We need more Westerns. Brimming with the optimism of a country still being forged, the genre was a mainstay in Hollywood for decades. Back in the day, all of the biggest stars made Westerns. John Wayne. Paul Newman. Jimmy Stewart. The list goes on and on. Modern day stars like Leonardo DiCaprio, Jamie Foxx and Kurt Russell have had a chance to play in the neo-Western, but with The Magnificent Seven, the old-fashioned, star-studded, big budget Western has returned to the silver screen.
The original The Magnificent Seven, itself a remake of Akira Kurosawa’s Seven Samurai, was chock-full of stars, with Yul Brenner and Steve McQueen headlining a cast that included Eli Wallach, Charles Bronson, Robert Vaughn, and James Coburn. The new Seven is no different, with Washington and Pratt co-starring with Ethan Hawke, Vincent D’Onofrio, Haley Bennett, Matt Bomer, Byung-hun Lee and Peter Sarsgaard.
This new Magnificent Seven is very much a typical, classic Western. It hits almost every mark of the old-fashioned, John Wayne-esque Western. There are a few modern sensibilities, especially the diverse cast, but the film lacks the modern neo-Western feel of Quentin Tarantino’s Django Unchained or the Coen Brothers’ True Grit remake. Giving Washington a starring role in a Western is a pretty good reason to remake The Magnificent Seven, but beyond that nothing truly feels new with the film.
That’s not a total surprise, given director Antoine Fuqua’s last outing, Southpaw, refused to stray from the tropes of the boxing genre. Beyond casting his Training Day and The Equalizer star Washington as the lead, Fuqua doesn’t stray from the ideals of the classic Western. It doesn’t kill the film, but with the genre peaking almost 50 years ago it doesn’t exactly make The Magnificent Seven fresh. The best thing going for Seven is the script, co-written by True Detective creator Nic Pizzolatto. The dialogue crackles and the one-liners are a treat, but wow is Peter Saarsgard’s villain left to do nothing more than glare at the good guys after a fun opening scene monologue.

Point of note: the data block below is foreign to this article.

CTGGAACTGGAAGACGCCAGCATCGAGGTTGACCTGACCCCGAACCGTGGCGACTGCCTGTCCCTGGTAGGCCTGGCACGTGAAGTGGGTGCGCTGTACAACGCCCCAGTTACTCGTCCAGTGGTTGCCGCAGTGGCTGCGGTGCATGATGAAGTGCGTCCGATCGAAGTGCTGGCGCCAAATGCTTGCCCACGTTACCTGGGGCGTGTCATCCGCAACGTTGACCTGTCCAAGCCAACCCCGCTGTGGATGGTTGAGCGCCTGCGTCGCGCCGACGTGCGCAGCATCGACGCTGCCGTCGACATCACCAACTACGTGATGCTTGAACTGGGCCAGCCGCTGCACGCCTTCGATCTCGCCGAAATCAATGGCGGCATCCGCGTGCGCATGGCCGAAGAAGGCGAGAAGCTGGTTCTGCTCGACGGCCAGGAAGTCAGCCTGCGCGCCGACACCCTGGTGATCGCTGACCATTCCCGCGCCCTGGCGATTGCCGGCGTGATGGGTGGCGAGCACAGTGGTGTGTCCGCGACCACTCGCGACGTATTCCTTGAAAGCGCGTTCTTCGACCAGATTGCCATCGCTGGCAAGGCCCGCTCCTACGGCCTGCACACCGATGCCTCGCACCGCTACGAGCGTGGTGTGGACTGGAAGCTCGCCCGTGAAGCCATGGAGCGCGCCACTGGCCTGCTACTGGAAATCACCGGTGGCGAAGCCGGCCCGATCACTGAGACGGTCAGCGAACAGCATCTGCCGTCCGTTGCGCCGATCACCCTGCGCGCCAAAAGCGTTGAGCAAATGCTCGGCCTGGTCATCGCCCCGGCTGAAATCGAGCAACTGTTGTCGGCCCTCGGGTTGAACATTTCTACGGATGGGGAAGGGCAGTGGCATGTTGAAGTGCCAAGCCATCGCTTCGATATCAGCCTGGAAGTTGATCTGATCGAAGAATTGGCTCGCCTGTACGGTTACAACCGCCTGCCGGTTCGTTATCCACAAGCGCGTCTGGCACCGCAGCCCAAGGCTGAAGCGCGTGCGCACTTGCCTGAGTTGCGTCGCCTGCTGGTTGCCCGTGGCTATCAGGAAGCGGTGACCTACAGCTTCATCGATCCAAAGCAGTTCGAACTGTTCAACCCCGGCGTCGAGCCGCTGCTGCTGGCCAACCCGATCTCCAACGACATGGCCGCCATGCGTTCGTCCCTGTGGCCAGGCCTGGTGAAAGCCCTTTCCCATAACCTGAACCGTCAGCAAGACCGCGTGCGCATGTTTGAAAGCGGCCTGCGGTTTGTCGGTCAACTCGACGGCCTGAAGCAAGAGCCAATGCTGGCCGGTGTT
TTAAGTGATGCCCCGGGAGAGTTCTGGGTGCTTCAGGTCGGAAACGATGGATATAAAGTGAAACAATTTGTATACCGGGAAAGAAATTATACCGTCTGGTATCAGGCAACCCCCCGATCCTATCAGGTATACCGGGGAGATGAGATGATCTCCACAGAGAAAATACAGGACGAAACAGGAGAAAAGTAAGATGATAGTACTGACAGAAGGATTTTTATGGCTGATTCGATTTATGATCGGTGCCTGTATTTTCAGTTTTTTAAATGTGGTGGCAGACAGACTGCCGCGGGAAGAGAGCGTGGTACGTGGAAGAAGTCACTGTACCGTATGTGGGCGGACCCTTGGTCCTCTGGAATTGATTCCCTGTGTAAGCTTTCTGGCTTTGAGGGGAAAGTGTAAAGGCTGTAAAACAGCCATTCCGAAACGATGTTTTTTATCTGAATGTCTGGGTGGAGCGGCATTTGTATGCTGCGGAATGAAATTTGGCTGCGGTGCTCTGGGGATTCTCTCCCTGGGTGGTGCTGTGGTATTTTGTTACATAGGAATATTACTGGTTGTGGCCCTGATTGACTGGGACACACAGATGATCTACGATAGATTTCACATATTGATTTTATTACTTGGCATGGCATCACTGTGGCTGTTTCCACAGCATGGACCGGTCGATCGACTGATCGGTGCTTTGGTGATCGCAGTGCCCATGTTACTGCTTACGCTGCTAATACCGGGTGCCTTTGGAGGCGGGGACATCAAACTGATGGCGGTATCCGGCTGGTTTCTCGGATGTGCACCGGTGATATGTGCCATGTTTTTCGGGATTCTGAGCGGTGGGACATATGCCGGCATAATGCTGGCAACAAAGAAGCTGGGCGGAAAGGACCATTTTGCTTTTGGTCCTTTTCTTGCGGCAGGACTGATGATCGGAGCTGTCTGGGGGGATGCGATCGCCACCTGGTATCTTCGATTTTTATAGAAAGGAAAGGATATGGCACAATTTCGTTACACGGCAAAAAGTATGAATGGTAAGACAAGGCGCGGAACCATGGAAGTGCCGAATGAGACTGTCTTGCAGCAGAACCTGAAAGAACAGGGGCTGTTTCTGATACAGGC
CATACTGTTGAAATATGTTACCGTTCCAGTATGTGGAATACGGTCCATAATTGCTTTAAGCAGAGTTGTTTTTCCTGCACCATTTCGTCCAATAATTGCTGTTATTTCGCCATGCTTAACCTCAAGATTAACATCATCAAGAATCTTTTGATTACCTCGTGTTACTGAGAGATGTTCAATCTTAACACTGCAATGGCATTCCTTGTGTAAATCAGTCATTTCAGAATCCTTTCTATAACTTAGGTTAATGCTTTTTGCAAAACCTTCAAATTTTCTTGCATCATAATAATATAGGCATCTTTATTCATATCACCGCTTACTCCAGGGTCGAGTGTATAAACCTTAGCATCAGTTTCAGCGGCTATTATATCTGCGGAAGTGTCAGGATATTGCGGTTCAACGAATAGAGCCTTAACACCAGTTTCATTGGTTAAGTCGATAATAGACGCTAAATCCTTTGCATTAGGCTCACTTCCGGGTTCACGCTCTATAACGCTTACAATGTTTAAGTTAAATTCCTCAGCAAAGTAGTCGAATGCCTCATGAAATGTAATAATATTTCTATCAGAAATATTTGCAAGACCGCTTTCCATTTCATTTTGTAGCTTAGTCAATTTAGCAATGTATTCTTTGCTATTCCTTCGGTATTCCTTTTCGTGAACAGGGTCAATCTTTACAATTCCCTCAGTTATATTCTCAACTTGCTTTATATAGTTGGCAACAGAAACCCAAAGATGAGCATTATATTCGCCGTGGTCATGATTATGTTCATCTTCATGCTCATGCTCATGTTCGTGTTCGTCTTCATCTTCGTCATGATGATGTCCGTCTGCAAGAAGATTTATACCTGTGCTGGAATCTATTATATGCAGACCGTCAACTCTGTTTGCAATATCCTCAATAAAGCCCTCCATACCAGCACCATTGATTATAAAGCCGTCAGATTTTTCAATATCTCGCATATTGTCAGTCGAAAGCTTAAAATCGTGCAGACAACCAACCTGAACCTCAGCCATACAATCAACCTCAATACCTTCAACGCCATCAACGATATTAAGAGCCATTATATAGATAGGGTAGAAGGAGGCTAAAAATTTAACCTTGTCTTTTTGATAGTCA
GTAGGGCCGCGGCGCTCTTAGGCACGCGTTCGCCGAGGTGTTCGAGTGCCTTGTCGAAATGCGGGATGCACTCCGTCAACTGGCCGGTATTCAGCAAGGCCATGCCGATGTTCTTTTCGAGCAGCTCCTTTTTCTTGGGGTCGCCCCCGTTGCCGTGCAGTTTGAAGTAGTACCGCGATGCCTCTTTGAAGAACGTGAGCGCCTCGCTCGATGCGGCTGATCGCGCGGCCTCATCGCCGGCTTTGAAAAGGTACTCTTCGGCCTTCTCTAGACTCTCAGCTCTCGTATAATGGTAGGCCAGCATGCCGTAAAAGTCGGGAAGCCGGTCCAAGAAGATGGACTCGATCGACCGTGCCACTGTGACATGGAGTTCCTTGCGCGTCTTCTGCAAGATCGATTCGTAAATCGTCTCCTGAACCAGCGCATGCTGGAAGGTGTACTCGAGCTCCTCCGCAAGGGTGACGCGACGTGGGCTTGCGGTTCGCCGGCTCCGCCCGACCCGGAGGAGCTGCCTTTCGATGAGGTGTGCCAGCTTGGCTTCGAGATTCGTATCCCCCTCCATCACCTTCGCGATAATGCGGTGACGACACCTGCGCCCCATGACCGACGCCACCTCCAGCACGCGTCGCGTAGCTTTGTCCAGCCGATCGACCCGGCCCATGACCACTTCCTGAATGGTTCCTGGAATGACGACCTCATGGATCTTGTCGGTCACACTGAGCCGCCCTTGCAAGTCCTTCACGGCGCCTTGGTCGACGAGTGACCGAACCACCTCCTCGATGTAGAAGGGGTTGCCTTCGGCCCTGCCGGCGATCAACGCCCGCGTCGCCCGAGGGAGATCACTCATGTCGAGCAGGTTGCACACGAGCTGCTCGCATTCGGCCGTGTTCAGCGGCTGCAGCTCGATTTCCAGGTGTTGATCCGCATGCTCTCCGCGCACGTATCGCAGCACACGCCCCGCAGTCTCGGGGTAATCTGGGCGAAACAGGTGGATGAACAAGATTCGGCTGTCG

Mostly with this new Magnificent Seven, everyone involved seems giddy – and content – to make an old-fashioned, big budget studio Western in 2016. And why shouldn’t they?
In the Western’s heyday, a film like The Magnificent Seven wouldn’t star Denzel Washington or have Antoine Fuqua directing. Why it took this long for Washington, one of the best and most badass actors around, to star in a Western is anybody’s guess. As Chisolm, Washington’s terse delivery and saunter set the film’s tone, freeing up the rest of the seven, especially Pratt and D’Onofrio, to let loose, and have some fun. Pratt, free from the burden of shouldering a blockbuster, is clearly having the time of his life as card shark Faraday. D’Onofrio, looking like a grizzly bear, speaks with the squeaky, high-pitched voice of a pre-teen, sounding like the complete opposite of his Kingpin character in Daredevil.
There isn’t a pressing need to remake The Magnificent Seven in 2016, nor was there a need to remake 1954’s Seven Samurai into a Western in 1960. It’s not the worst thing in the world to say that, if nothing else, The Magnificent Seven gave the world a Denzel Washington-led Western, it’s just a shame there isn’t more to the film than that.